What are you working on now?
I didn’t expect to write another novel so soon, but a wonderful visit to Tybee Island off the coast of Georgia led to me to begin work on another thriller-romance, tentatively titled The Last Golden Isle. It’s about a University of Georgia graduate who, during the summer before returning to work on her master’s degree, goes to the island as a companion to her cousin who, unbeknownst to her, is bipolar. There she meets a young man who works for her rich uncle. Eventually she learns that her uncle is involved with a dangerous drug trafficking ring.
Here’s a blurb for The Student in Classroom 6:
Although a faculty member has been killed on campus and the murderer is still at large, English instructor Katherine Holiday never suspects the criminal might be one of her students. In fact, there’s a man in her adult evening class she wishes she could know better.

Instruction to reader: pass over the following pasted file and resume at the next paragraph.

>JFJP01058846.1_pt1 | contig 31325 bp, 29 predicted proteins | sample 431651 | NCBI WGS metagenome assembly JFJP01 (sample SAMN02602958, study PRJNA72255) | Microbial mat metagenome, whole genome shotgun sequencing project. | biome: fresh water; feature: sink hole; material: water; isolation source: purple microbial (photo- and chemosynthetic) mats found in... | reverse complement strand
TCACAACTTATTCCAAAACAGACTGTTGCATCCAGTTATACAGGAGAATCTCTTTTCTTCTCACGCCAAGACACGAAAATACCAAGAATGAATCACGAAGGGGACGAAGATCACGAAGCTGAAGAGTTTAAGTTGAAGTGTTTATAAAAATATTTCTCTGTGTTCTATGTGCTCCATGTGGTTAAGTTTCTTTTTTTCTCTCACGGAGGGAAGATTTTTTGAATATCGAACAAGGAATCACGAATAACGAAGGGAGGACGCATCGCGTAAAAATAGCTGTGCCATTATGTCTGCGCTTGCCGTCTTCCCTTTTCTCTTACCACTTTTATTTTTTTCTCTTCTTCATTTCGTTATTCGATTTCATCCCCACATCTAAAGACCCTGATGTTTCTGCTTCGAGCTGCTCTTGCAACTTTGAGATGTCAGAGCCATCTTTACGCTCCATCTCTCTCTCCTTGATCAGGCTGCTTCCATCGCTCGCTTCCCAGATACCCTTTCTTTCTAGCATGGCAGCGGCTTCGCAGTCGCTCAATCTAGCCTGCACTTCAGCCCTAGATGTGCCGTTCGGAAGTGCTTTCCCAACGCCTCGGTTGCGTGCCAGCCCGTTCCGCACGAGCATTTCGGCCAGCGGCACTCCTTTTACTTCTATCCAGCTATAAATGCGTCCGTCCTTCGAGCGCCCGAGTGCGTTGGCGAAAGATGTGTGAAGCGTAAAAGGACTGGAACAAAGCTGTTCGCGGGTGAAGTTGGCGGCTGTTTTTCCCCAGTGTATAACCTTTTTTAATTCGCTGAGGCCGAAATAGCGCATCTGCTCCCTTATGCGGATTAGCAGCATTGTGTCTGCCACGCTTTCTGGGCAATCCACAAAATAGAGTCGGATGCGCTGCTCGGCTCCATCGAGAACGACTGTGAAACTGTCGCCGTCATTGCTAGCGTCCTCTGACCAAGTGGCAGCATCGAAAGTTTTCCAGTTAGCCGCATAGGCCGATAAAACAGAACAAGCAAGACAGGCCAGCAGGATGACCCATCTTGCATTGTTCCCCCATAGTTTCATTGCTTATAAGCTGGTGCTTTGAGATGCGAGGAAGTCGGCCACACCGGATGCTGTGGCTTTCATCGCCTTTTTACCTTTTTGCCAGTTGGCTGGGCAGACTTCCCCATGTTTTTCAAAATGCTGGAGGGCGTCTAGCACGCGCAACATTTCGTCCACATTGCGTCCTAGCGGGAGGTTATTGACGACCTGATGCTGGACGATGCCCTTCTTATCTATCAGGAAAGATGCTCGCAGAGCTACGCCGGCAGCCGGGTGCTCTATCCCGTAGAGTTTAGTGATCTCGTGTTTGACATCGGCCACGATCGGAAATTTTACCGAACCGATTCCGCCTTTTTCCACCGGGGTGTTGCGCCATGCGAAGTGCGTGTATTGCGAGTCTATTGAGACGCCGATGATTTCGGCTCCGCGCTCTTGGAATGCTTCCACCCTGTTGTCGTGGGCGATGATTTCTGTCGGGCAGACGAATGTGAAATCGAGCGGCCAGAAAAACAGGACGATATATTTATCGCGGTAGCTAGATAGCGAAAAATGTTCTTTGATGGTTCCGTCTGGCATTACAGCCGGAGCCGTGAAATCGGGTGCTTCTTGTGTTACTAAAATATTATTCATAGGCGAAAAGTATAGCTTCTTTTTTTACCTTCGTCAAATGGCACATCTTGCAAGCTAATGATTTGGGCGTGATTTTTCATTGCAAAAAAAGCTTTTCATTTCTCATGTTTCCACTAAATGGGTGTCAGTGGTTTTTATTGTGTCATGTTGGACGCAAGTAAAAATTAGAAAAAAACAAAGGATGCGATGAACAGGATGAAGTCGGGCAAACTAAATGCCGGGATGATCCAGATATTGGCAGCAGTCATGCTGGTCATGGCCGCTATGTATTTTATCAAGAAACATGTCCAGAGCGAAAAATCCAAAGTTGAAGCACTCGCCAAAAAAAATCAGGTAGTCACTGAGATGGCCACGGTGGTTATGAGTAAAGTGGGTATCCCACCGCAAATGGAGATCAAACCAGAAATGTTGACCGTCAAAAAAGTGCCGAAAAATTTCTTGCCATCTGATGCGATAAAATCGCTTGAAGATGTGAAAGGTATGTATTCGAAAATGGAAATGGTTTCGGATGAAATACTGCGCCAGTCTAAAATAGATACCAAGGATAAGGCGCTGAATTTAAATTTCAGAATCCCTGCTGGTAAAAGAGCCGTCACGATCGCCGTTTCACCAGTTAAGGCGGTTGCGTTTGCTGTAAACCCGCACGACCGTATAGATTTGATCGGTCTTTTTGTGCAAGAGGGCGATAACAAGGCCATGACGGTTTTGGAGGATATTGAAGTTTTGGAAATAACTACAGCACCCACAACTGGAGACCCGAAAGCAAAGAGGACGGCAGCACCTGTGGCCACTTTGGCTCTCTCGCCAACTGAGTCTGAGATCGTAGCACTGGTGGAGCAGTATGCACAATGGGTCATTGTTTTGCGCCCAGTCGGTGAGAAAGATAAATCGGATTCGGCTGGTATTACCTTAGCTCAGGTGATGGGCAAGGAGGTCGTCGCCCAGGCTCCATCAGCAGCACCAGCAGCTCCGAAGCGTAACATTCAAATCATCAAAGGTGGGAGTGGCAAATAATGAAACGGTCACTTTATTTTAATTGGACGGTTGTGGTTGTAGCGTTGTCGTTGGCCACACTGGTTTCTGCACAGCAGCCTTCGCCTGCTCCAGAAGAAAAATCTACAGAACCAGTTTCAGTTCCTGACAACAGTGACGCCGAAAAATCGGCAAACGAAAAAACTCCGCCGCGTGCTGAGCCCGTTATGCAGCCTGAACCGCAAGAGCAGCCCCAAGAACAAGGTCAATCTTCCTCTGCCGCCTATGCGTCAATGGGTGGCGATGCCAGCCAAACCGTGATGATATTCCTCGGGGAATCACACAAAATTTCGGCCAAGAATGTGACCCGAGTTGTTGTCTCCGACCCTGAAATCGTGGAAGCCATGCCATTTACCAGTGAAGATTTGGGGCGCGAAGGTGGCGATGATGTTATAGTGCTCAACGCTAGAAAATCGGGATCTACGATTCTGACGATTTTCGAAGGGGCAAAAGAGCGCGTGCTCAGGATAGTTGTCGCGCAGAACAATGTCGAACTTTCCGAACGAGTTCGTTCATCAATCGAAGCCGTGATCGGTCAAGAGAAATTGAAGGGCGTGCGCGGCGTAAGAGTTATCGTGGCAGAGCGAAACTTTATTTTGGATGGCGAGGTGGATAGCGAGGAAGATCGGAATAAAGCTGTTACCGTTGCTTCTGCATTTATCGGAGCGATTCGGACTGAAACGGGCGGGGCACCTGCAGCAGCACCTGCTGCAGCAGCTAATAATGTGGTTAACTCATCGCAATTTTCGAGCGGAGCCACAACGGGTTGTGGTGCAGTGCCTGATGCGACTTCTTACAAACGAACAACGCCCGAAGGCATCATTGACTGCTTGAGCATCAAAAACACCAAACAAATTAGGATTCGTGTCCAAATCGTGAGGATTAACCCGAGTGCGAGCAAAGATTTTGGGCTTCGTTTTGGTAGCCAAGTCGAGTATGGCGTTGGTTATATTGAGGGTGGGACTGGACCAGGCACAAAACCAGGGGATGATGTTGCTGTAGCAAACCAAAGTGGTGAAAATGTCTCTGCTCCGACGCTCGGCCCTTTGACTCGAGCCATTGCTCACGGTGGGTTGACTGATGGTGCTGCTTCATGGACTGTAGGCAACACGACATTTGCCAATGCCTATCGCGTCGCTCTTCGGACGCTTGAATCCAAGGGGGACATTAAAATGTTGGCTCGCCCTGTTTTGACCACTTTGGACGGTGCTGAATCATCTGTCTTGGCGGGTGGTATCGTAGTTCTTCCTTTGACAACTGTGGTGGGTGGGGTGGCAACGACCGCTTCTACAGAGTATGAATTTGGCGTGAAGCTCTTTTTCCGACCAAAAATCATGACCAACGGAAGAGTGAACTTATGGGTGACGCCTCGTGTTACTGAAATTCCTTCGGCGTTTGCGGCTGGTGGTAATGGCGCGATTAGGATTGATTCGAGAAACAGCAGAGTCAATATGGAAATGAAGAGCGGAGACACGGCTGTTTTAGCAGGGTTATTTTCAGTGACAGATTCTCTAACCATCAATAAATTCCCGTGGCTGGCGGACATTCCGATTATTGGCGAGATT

Seeing no need for a college degree, Tyler McHenry, a partner in his father’s successful tree service, writes fiction for his own pleasure. No one at the University needs to know his personal reasons for enrolling in a first-year composition course. Still, he finds himself fascinated by the pretty teacher, who believes his writing should be published.
And an excerpt:
“You know, Ms. Holiday,” Tyler said as he walked with her back to her porch, “it was against regulations to bring you up in the bucket. Only accredited personnel are supposed to go up.” He paused. “Just like it’s probably against regulations for University instructors to get too friendly with students in their class.”